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Religion Library: Sikhism

Principles of Moral Thought and Action

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Along the way, remembrance of the Lord's name, charity, and spiritual ablution (nam dan isnan) guide our actions. Bhai Gurdas reflects on the Sikh Path:

Waking at night's end, hold steadfast to nam dan isnan
Speak sweetly, tread softly, give from your hands, give thanks
Sleep little, eat little, speak little, and receive the Guru's teachings
Eat of your labor, perform good deeds, be great but remain unnamed
Day and night, congregate with the holy, sing
Acquaint yourself with the sound of the word, thus know the true Guru and satisfy your heart
Amidst temptation, remain untempted.
(Var 28, Stanza 15)

Elsewhere, Gurdas expresses the Golden Rule in his own unique way: everyone loves their son, trade, and religion like you love yours.

Some aspects of Sikh morality have been misunderstood by Western scholars, particularly the issue of Sikh justifications for violence. A typical, but incorrect, understanding of Guru Nanak's message is that it is pacifistic, and that later tradition contradicted this in its militarization. It is more accurate to see that Guru Nanak was a politically engaged religious teacher, and even activist. His poetry expresses concern for the weak and the meek. He even writes that violence between equals is acceptable, and military targeting of civilians is absolutely and deeply unjust.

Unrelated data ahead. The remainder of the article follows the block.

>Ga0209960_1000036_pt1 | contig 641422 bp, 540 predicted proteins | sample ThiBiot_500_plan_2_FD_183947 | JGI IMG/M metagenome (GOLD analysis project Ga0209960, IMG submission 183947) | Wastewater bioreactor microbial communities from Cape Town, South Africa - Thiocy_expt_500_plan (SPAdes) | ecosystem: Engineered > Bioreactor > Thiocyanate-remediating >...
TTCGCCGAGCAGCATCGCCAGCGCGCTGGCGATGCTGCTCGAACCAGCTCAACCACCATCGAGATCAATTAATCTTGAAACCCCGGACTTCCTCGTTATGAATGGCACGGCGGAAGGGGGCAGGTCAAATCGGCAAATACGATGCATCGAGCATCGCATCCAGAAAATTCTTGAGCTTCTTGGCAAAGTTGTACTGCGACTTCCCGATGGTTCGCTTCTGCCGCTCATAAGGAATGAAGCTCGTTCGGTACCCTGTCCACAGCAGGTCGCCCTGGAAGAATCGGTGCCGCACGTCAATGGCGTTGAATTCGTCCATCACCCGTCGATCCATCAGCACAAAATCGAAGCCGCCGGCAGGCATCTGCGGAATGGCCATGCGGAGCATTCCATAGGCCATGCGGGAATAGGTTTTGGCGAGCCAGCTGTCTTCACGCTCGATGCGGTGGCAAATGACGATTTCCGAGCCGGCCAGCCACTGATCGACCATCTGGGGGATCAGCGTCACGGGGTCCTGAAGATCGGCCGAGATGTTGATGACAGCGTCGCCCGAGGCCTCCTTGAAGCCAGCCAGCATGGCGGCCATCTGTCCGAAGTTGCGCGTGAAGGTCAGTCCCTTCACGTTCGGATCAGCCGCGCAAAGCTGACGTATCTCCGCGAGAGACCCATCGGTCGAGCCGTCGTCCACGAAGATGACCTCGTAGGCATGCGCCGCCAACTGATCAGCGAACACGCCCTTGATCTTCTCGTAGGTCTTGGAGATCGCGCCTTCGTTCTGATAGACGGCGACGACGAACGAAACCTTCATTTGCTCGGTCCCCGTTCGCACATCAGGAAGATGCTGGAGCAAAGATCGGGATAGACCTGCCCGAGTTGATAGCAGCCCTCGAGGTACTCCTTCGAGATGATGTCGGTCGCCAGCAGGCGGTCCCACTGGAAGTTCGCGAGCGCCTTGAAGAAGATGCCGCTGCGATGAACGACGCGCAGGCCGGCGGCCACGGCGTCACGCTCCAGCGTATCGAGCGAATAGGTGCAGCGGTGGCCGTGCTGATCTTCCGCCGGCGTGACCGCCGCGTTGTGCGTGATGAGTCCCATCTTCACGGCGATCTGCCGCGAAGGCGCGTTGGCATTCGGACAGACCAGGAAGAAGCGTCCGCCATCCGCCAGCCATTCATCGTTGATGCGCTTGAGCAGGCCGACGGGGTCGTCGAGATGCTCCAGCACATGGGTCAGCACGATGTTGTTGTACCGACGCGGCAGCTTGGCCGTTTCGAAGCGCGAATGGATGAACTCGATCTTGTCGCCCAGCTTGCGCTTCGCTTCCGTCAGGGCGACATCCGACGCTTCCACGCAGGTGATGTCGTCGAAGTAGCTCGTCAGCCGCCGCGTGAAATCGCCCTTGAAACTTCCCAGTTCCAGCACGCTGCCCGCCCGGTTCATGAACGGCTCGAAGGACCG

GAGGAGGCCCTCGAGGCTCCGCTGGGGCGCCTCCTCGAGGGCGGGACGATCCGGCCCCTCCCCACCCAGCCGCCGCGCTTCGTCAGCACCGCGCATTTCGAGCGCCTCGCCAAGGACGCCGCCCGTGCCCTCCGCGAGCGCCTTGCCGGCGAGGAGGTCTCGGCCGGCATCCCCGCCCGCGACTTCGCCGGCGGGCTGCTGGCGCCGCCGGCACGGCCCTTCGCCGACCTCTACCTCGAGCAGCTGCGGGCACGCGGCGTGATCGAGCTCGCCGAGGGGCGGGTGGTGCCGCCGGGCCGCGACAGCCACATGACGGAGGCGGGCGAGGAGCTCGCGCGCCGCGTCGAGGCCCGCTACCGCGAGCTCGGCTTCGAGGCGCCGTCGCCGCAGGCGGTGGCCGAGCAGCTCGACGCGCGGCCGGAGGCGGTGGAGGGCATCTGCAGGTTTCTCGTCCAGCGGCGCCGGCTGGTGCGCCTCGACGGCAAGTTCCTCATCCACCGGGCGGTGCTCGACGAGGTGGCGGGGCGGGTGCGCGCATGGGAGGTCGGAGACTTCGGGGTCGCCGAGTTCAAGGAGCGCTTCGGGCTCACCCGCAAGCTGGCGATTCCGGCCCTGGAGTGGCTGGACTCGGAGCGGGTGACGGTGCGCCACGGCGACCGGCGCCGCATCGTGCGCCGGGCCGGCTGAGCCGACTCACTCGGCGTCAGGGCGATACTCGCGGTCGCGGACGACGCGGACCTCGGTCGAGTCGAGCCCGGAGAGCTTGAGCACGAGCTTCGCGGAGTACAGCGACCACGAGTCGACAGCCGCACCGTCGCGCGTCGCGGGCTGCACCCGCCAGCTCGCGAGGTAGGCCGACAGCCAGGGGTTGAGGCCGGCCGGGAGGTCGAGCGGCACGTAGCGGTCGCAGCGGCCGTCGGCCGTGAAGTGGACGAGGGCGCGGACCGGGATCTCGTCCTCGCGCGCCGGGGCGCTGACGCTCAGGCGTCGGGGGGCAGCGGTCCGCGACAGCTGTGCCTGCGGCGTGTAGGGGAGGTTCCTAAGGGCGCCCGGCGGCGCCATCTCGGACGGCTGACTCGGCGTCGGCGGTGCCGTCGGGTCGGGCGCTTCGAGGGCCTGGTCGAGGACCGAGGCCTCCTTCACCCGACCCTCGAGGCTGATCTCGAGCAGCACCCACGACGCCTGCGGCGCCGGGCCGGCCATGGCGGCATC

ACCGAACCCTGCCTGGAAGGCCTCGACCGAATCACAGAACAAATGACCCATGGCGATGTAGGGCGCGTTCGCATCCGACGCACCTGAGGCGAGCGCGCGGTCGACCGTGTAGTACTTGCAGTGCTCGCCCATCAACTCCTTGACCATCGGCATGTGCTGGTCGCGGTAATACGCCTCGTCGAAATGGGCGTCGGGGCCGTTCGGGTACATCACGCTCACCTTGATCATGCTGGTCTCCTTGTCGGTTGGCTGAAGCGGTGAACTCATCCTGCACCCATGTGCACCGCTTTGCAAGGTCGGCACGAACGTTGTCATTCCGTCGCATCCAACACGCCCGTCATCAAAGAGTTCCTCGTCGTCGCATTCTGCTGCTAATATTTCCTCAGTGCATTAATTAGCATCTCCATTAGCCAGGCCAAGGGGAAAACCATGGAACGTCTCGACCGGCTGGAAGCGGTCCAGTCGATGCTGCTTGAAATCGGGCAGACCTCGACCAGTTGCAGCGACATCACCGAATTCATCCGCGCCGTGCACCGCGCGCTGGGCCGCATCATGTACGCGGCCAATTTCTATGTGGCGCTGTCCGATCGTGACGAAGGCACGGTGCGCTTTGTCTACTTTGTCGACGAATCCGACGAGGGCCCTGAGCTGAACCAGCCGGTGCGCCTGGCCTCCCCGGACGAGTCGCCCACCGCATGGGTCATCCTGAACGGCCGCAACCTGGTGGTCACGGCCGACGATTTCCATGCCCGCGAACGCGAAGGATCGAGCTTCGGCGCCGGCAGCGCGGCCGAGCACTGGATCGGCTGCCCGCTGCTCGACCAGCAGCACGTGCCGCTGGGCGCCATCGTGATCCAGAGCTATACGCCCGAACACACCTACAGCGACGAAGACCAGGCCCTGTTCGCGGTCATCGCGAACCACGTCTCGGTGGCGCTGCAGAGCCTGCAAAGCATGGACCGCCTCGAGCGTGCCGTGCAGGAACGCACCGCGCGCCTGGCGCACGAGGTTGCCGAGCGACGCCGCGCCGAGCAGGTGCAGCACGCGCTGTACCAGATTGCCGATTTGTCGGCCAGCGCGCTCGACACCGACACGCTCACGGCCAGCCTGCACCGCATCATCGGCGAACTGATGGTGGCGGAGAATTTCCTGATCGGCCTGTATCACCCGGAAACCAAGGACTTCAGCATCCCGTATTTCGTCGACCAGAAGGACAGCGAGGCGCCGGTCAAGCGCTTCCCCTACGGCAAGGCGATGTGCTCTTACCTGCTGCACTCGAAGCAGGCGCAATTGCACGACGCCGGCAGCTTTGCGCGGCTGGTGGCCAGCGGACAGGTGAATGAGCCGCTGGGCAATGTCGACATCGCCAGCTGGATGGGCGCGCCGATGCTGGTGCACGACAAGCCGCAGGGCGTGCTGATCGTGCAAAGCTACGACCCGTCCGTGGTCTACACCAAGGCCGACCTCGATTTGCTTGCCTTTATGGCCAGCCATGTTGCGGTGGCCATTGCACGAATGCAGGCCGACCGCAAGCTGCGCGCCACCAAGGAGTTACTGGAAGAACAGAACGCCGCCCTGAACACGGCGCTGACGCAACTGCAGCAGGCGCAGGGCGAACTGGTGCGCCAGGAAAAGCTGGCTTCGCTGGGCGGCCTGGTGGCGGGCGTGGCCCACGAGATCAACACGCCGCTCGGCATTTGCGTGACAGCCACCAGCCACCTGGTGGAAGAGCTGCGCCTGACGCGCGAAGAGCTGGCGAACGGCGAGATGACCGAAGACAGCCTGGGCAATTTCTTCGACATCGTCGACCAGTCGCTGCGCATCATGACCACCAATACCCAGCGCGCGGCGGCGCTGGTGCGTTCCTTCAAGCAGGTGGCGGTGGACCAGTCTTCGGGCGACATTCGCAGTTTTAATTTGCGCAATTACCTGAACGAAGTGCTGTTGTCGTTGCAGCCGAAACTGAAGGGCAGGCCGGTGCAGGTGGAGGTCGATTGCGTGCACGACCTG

Most Sikhs believe that the increased politicization of the community from its inception into the 18th century was not a qualitative shift. That is to say, violence may be justified as a final means for political engagement. As an act of last resort, the use of violence must be tempered by moral deliberation. Sikh morality abhors violence of aggression, the killing of innocents and non-combatants, and policies of environmental destruction like "scorched-earth."

Overall, specific questions of ethics, sexuality, and abortion are left to individuals, congregations, and families to decide. The Sikh conduct code is clear, however, that no gender-based feticide is allowed and that women must be treated with proper respect. This code of conduct, called the Sikh Rahit Maryada, is a mid-20th-century product that has its roots in the Guru's teachings, the works of Bhai Gurdas, and 18th-century Rahit literature.

Study Questions:
1.     What were some of the basic ethical principles Guru Nanak laid out in his compositions?
2.     According to Bhai Gurdas, what were some of the important ethical landmarks in a Sikh day?
3.     How do Sikhs justify the use of violence?